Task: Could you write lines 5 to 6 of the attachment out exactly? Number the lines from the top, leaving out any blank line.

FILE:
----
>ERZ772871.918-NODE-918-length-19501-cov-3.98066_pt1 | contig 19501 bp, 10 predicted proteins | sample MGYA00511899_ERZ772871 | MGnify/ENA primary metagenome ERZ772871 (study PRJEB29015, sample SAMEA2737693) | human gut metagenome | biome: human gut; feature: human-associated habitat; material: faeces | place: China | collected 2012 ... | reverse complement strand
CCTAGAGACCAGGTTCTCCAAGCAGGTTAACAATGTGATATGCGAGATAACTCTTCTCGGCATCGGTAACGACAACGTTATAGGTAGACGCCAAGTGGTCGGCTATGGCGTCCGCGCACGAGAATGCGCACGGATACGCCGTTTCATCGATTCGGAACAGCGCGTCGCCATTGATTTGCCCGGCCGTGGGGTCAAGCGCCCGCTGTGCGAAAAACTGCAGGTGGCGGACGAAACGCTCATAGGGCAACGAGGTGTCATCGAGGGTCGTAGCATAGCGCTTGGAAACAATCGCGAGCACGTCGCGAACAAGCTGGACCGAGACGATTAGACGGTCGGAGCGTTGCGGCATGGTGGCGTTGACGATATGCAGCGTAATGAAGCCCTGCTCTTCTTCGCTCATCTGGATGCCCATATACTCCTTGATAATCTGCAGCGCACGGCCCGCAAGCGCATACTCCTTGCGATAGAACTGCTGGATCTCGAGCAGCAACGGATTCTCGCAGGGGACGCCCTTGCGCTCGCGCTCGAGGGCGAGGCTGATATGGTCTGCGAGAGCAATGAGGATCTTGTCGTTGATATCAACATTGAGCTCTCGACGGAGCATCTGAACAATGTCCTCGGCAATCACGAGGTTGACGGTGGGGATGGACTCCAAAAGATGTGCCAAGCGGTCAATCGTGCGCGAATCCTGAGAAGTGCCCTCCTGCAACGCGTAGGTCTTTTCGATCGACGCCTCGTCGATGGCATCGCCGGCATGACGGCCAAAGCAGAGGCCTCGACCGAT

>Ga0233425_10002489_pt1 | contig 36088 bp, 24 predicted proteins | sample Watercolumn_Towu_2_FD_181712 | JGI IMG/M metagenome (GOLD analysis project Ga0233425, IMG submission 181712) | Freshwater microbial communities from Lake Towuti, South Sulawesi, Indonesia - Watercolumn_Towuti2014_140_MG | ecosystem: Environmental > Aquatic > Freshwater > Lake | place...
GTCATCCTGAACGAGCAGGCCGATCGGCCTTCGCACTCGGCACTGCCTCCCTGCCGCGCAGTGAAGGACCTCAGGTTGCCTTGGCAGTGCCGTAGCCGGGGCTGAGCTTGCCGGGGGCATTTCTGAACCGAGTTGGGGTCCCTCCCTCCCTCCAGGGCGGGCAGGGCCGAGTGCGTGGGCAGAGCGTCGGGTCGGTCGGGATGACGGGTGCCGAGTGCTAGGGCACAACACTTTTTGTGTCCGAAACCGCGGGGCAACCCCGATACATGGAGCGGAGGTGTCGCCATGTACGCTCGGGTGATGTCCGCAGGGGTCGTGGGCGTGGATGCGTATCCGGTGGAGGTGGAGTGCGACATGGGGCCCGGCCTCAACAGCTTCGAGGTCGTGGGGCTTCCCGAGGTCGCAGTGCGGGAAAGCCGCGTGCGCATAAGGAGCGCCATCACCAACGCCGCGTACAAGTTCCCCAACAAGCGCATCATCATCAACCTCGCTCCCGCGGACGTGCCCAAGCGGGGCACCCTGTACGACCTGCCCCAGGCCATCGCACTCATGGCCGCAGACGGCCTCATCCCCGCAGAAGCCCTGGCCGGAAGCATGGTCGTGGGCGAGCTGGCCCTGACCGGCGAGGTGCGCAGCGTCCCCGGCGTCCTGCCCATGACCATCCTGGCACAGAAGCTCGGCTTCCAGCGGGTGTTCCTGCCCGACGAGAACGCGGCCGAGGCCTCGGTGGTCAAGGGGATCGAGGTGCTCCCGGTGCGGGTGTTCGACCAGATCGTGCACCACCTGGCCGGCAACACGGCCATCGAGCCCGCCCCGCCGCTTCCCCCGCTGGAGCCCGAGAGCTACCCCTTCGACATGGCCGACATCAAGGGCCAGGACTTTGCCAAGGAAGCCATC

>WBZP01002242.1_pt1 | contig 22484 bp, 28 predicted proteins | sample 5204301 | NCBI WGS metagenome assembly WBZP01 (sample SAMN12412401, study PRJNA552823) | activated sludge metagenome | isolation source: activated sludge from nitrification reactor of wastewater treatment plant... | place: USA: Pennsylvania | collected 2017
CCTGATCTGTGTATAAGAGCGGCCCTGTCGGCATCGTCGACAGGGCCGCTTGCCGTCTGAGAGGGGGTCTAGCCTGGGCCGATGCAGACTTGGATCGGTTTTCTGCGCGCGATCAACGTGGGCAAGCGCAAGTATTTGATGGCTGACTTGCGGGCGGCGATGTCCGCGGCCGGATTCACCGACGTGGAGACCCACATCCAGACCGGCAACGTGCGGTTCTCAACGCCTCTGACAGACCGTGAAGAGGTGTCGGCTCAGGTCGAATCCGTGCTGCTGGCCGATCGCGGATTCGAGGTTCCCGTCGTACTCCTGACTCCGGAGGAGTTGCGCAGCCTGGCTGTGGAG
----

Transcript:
>WBZP01002242.1_pt1 | contig 22484 bp, 28 predicted proteins | sample 5204301 | NCBI WGS metagenome assembly WBZP01 (sample SAMN12412401, study PRJNA552823) | activated sludge metagenome | isolation source: activated sludge from nitrification reactor of wastewater treatment plant... | place: USA: Pennsylvania | collected 2017
CCTGATCTGTGTATAAGAGCGGCCCTGTCGGCATCGTCGACAGGGCCGCTTGCCGTCTGAGAGGGGGTCTAGCCTGGGCCGATGCAGACTTGGATCGGTTTTCTGCGCGCGATCAACGTGGGCAAGCGCAAGTATTTGATGGCTGACTTGCGGGCGGCGATGTCCGCGGCCGGATTCACCGACGTGGAGACCCACATCCAGACCGGCAACGTGCGGTTCTCAACGCCTCTGACAGACCGTGAAGAGGTGTCGGCTCAGGTCGAATCCGTGCTGCTGGCCGATCGCGGATTCGAGGTTCCCGTCGTACTCCTGACTCCGGAGGAGTTGCGCAGCCTGGCTGTGGAG